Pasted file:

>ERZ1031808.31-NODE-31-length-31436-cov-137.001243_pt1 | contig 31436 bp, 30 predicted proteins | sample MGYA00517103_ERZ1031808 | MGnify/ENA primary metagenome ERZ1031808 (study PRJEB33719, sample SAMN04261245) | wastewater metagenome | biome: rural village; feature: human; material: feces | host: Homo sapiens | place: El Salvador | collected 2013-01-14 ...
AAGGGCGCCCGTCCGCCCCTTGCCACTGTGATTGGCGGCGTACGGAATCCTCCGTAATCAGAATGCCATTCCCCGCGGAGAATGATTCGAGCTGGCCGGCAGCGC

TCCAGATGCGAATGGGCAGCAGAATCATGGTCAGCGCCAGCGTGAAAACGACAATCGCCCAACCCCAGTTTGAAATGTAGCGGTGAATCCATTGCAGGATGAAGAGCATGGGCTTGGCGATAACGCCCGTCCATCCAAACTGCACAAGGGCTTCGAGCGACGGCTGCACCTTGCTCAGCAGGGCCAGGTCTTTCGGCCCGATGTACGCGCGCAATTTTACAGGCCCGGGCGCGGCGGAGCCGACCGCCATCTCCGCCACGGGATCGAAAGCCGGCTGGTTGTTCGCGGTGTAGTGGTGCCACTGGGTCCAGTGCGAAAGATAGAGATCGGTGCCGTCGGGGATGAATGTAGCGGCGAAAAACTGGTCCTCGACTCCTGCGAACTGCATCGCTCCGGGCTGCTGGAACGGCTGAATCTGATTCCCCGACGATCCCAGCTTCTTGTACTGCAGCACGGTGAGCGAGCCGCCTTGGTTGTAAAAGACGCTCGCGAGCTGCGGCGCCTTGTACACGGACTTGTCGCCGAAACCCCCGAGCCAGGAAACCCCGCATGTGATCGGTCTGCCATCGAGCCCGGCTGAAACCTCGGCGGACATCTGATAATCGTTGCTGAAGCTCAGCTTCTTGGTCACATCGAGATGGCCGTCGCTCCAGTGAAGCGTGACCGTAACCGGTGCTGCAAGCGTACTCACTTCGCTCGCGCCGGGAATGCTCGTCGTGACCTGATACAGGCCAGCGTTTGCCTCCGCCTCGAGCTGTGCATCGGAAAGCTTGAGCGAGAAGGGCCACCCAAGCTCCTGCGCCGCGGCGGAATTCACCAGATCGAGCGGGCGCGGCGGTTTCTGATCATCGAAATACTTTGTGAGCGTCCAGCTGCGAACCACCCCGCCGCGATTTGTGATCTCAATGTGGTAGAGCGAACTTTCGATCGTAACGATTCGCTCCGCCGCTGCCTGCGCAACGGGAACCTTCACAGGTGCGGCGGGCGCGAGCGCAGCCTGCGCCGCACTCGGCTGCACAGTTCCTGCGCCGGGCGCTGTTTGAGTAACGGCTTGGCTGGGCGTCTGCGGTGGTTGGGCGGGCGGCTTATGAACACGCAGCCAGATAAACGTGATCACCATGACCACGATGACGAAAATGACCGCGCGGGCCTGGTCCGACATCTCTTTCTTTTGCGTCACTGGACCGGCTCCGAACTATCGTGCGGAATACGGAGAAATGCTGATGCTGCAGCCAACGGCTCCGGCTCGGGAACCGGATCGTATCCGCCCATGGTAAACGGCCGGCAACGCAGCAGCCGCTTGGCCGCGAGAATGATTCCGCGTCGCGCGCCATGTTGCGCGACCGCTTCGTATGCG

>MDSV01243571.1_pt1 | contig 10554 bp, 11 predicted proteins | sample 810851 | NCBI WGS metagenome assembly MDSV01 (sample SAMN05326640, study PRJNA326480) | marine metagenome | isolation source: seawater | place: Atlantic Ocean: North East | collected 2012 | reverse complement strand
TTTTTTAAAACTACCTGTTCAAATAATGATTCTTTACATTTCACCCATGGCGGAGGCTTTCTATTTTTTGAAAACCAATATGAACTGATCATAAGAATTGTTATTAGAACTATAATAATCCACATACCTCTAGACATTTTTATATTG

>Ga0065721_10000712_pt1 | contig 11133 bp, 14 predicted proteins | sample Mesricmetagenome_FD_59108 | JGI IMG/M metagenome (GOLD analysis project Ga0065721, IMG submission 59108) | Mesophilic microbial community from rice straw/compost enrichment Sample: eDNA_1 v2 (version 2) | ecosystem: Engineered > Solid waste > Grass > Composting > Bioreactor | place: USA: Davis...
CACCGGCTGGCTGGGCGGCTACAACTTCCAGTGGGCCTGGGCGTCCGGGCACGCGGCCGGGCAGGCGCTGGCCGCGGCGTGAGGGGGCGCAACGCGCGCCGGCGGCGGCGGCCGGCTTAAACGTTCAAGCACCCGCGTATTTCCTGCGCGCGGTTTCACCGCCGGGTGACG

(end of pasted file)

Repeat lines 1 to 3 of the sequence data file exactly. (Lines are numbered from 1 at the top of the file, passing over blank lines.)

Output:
>ERZ1031808.31-NODE-31-length-31436-cov-137.001243_pt1 | contig 31436 bp, 30 predicted proteins | sample MGYA00517103_ERZ1031808 | MGnify/ENA primary metagenome ERZ1031808 (study PRJEB33719, sample SAMN04261245) | wastewater metagenome | biome: rural village; feature: human; material: feces | host: Homo sapiens | place: El Salvador | collected 2013-01-14 ...
AAGGGCGCCCGTCCGCCCCTTGCCACTGTGATTGGCGGCGTACGGAATCCTCCGTAATCAGAATGCCATTCCCCGCGGAGAATGATTCGAGCTGGCCGGCAGCGC

TCCAGATGCGAATGGGCAGCAGAATCATGGTCAGCGCCAGCGTGAAAACGACAATCGCCCAACCCCAGTTTGAAATGTAGCGGTGAATCCATTGCAGGATGAAGAGCATGGGCTTGGCGATAACGCCCGTCCATCCAAACTGCACAAGGGCTTCGAGCGACGGCTGCACCTTGCTCAGCAGGGCCAGGTCTTTCGGCCCGATGTACGCGCGCAATTTTACAGGCCCGGGCGCGGCGGAGCCGACCGCCATCTCCGCCACGGGATCGAAAGCCGGCTGGTTGTTCGCGGTGTAGTGGTGCCACTGGGTCCAGTGCGAAAGATAGAGATCGGTGCCGTCGGGGATGAATGTAGCGGCGAAAAACTGGTCCTCGACTCCTGCGAACTGCATCGCTCCGGGCTGCTGGAACGGCTGAATCTGATTCCCCGACGATCCCAGCTTCTTGTACTGCAGCACGGTGAGCGAGCCGCCTTGGTTGTAAAAGACGCTCGCGAGCTGCGGCGCCTTGTACACGGACTTGTCGCCGAAACCCCCGAGCCAGGAAACCCCGCATGTGATCGGTCTGCCATCGAGCCCGGCTGAAACCTCGGCGGACATCTGATAATCGTTGCTGAAGCTCAGCTTCTTGGTCACATCGAGATGGCCGTCGCTCCAGTGAAGCGTGACCGTAACCGGTGCTGCAAGCGTACTCACTTCGCTCGCGCCGGGAATGCTCGTCGTGACCTGATACAGGCCAGCGTTTGCCTCCGCCTCGAGCTGTGCATCGGAAAGCTTGAGCGAGAAGGGCCACCCAAGCTCCTGCGCCGCGGCGGAATTCACCAGATCGAGCGGGCGCGGCGGTTTCTGATCATCGAAATACTTTGTGAGCGTCCAGCTGCGAACCACCCCGCCGCGATTTGTGATCTCAATGTGGTAGAGCGAACTTTCGATCGTAACGATTCGCTCCGCCGCTGCCTGCGCAACGGGAACCTTCACAGGTGCGGCGGGCGCGAGCGCAGCCTGCGCCGCACTCGGCTGCACAGTTCCTGCGCCGGGCGCTGTTTGAGTAACGGCTTGGCTGGGCGTCTGCGGTGGTTGGGCGGGCGGCTTATGAACACGCAGCCAGATAAACGTGATCACCATGACCACGATGACGAAAATGACCGCGCGGGCCTGGTCCGACATCTCTTTCTTTTGCGTCACTGGACCGGCTCCGAACTATCGTGCGGAATACGGAGAAATGCTGATGCTGCAGCCAACGGCTCCGGCTCGGGAACCGGATCGTATCCGCCCATGGTAAACGGCCGGCAACGCAGCAGCCGCTTGGCCGCGAGAATGATTCCGCGTCGCGCGCCATGTTGCGCGACCGCTTCGTATGCG